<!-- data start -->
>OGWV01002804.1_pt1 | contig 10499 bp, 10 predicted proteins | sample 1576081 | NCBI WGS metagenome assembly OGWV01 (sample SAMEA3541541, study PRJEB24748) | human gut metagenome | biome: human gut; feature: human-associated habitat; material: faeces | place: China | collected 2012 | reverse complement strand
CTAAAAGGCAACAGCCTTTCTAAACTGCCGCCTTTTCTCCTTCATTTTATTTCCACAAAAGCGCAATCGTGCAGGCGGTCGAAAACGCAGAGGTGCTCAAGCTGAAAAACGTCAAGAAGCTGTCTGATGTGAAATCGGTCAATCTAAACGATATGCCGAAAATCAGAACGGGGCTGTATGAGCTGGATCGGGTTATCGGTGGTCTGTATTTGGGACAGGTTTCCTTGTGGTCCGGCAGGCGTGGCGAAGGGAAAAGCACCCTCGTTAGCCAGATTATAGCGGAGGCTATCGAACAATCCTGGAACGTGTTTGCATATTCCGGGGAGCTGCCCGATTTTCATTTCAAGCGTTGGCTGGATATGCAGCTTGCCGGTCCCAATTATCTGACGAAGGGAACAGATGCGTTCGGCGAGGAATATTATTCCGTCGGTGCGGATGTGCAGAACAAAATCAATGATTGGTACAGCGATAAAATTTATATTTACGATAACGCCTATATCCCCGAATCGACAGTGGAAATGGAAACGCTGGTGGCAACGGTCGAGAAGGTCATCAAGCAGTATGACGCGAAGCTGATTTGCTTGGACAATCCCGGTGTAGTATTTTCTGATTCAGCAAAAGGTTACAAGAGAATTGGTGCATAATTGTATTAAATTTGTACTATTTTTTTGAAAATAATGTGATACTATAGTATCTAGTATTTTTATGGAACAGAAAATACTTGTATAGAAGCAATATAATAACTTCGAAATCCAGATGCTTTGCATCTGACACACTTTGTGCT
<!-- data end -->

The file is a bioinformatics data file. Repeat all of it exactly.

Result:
>OGWV01002804.1_pt1 | contig 10499 bp, 10 predicted proteins | sample 1576081 | NCBI WGS metagenome assembly OGWV01 (sample SAMEA3541541, study PRJEB24748) | human gut metagenome | biome: human gut; feature: human-associated habitat; material: faeces | place: China | collected 2012 | reverse complement strand
CTAAAAGGCAACAGCCTTTCTAAACTGCCGCCTTTTCTCCTTCATTTTATTTCCACAAAAGCGCAATCGTGCAGGCGGTCGAAAACGCAGAGGTGCTCAAGCTGAAAAACGTCAAGAAGCTGTCTGATGTGAAATCGGTCAATCTAAACGATATGCCGAAAATCAGAACGGGGCTGTATGAGCTGGATCGGGTTATCGGTGGTCTGTATTTGGGACAGGTTTCCTTGTGGTCCGGCAGGCGTGGCGAAGGGAAAAGCACCCTCGTTAGCCAGATTATAGCGGAGGCTATCGAACAATCCTGGAACGTGTTTGCATATTCCGGGGAGCTGCCCGATTTTCATTTCAAGCGTTGGCTGGATATGCAGCTTGCCGGTCCCAATTATCTGACGAAGGGAACAGATGCGTTCGGCGAGGAATATTATTCCGTCGGTGCGGATGTGCAGAACAAAATCAATGATTGGTACAGCGATAAAATTTATATTTACGATAACGCCTATATCCCCGAATCGACAGTGGAAATGGAAACGCTGGTGGCAACGGTCGAGAAGGTCATCAAGCAGTATGACGCGAAGCTGATTTGCTTGGACAATCCCGGTGTAGTATTTTCTGATTCAGCAAAAGGTTACAAGAGAATTGGTGCATAATTGTATTAAATTTGTACTATTTTTTTGAAAATAATGTGATACTATAGTATCTAGTATTTTTATGGAACAGAAAATACTTGTATAGAAGCAATATAATAACTTCGAAATCCAGATGCTTTGCATCTGACACACTTTGTGCT